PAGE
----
10:00 l0st3d: newbie question: if I have a lazy list of things, how do I find out if the count is larger than a number or not, without necessarily traversing the whole list

10:00 rhickey: l0st3d: there isn't a built-in limited count like that

10:01 easy enough to write, but you will realize as much of the list as needed

10:02 l0st3d: rhickey: ok, so I guess I'd like a little help in writing that

10:02 rhickey: do I take-while?

10:04 rhickey: I'm not sure how to write the predicate without a temporary variable

10:05 rhickey: l0st3d: loop/recur should work. Give it a try and paste something

10:05 lisppaste8: url

10:05 lisppaste8: To use the lisppaste bot, visit http://paste.lisp.org/new/clojure and enter your paste.

10:08 lenst: (defn count-larger? [coll n] (> (count (take (inc n) coll)) n))

10:10 l0st3d: lenst: oh - thanks ... that's a much better solution that the one I was in the middle of concocting

10:16 Jomyoot: do you guys recommend vanila emacs or cocoa emacs for OS X?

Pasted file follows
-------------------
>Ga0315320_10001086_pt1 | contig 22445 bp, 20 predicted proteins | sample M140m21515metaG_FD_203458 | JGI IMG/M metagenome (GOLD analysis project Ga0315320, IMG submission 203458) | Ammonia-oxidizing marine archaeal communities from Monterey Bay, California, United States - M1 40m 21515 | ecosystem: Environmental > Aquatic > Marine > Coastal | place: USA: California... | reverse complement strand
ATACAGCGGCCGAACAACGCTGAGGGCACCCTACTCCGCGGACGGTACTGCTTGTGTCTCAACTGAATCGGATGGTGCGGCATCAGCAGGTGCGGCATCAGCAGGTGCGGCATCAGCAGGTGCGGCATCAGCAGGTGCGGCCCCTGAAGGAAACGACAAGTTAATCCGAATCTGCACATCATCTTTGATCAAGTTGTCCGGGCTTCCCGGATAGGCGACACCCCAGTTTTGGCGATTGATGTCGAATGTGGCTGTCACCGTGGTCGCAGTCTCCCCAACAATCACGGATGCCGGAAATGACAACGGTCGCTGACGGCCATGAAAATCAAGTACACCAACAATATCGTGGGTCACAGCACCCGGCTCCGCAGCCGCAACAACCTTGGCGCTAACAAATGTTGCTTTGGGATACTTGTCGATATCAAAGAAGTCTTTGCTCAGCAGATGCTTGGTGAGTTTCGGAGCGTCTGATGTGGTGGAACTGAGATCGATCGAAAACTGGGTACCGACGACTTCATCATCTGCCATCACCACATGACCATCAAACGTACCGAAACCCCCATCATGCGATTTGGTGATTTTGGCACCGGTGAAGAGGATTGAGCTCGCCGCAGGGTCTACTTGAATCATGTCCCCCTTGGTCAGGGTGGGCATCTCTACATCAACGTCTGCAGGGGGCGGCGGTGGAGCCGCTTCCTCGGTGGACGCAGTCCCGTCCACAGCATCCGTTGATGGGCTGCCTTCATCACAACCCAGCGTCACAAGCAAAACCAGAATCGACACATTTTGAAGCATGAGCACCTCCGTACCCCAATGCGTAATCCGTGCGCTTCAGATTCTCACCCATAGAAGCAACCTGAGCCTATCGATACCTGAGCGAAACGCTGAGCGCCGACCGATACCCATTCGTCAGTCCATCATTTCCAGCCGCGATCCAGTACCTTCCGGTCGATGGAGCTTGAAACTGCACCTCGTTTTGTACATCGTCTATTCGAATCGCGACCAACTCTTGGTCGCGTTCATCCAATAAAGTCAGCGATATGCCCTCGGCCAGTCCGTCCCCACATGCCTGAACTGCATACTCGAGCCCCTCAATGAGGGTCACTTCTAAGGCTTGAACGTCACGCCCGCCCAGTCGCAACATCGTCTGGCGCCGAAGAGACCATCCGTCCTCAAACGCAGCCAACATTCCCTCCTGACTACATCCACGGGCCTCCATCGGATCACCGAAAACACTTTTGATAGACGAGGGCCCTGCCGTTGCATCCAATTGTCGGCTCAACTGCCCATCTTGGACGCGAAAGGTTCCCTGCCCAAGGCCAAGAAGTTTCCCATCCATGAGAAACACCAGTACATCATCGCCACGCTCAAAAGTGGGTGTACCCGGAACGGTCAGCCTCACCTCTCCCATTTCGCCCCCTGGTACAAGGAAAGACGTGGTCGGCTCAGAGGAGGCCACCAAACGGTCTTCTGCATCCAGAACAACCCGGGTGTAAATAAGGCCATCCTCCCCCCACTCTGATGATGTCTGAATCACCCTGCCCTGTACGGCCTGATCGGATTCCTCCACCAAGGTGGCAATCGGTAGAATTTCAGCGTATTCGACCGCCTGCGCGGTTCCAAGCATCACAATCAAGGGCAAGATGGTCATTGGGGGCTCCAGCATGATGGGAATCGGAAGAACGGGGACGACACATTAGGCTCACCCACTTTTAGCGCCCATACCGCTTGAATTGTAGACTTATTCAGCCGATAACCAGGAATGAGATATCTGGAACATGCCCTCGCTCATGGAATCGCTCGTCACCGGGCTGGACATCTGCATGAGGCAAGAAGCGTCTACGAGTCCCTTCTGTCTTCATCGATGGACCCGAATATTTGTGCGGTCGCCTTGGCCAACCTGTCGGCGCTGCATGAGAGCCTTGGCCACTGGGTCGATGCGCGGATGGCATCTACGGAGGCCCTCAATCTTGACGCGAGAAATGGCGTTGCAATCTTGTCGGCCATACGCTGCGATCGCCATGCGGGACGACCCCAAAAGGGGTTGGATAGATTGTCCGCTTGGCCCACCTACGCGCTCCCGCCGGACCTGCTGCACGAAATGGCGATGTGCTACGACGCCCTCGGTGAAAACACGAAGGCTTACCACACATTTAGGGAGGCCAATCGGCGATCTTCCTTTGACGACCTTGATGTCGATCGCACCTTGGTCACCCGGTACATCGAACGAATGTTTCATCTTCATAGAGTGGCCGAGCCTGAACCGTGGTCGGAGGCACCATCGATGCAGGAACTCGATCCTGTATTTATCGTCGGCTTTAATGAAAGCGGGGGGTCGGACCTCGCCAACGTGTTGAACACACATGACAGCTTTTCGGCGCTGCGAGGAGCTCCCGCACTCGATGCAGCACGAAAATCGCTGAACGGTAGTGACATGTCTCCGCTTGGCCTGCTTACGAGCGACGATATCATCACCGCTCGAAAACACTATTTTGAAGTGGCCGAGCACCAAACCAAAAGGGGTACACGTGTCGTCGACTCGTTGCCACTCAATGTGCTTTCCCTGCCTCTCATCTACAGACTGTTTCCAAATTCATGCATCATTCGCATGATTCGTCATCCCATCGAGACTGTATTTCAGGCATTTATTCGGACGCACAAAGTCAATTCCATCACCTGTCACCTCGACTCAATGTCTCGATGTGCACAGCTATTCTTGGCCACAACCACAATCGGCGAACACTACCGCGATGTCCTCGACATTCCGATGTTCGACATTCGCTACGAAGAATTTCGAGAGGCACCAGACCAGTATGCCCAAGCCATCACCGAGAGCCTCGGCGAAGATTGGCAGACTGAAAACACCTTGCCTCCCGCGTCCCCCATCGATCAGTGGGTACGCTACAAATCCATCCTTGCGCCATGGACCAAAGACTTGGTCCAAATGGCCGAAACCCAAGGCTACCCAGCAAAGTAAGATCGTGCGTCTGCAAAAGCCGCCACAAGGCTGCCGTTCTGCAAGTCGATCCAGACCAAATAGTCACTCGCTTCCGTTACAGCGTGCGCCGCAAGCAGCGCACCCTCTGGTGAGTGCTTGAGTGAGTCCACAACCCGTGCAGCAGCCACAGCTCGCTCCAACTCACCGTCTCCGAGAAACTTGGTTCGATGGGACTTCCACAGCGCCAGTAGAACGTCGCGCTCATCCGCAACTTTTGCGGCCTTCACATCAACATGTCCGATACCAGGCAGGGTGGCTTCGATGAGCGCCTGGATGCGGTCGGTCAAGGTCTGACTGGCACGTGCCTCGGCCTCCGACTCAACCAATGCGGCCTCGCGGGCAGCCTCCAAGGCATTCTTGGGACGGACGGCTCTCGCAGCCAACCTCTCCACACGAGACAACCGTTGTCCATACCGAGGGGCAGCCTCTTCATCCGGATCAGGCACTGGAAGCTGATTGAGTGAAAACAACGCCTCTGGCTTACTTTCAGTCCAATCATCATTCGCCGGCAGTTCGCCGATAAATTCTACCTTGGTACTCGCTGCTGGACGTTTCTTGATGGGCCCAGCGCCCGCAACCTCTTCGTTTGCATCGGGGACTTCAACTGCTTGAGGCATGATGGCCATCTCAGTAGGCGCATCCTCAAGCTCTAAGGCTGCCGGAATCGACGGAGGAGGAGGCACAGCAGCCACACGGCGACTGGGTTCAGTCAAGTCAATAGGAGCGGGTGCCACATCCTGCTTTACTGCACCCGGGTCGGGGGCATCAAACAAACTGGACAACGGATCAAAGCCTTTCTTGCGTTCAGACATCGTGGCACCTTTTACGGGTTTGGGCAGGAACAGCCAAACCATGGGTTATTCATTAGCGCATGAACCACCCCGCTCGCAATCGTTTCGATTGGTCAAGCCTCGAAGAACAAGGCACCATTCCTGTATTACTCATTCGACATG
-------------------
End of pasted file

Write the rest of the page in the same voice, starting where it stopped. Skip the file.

10:16 cooldude127: Jomyoot: cocoa emacs is now the official one

10:16 Jomyoot: emacs 23 uses cocoa, and it is now the stable release

10:16 Jomyoot: what do you mean?

10:17 but it is still different from the aquamacs?

10:17 i was talking about aquamacs sorry

10:17 cooldude127: i recommend plain emacs 23

10:17 aquamacs has had certain things not work for me that work on other platforms

10:18 colorschemes in particular are a problem

10:21 Jomyoot: cooldude127: what do you use for directory browser, or project browser?

10:22 cooldude127: nothing. i use ido-mode for easy file navigation in the minibuffer but that's about it

10:22 gko: Yep, I also use standard Emacs on my Mac, no Aquaemacs.

10:22 cooldude127: Jomyoot: you could use ecb or speedbar if you wanted though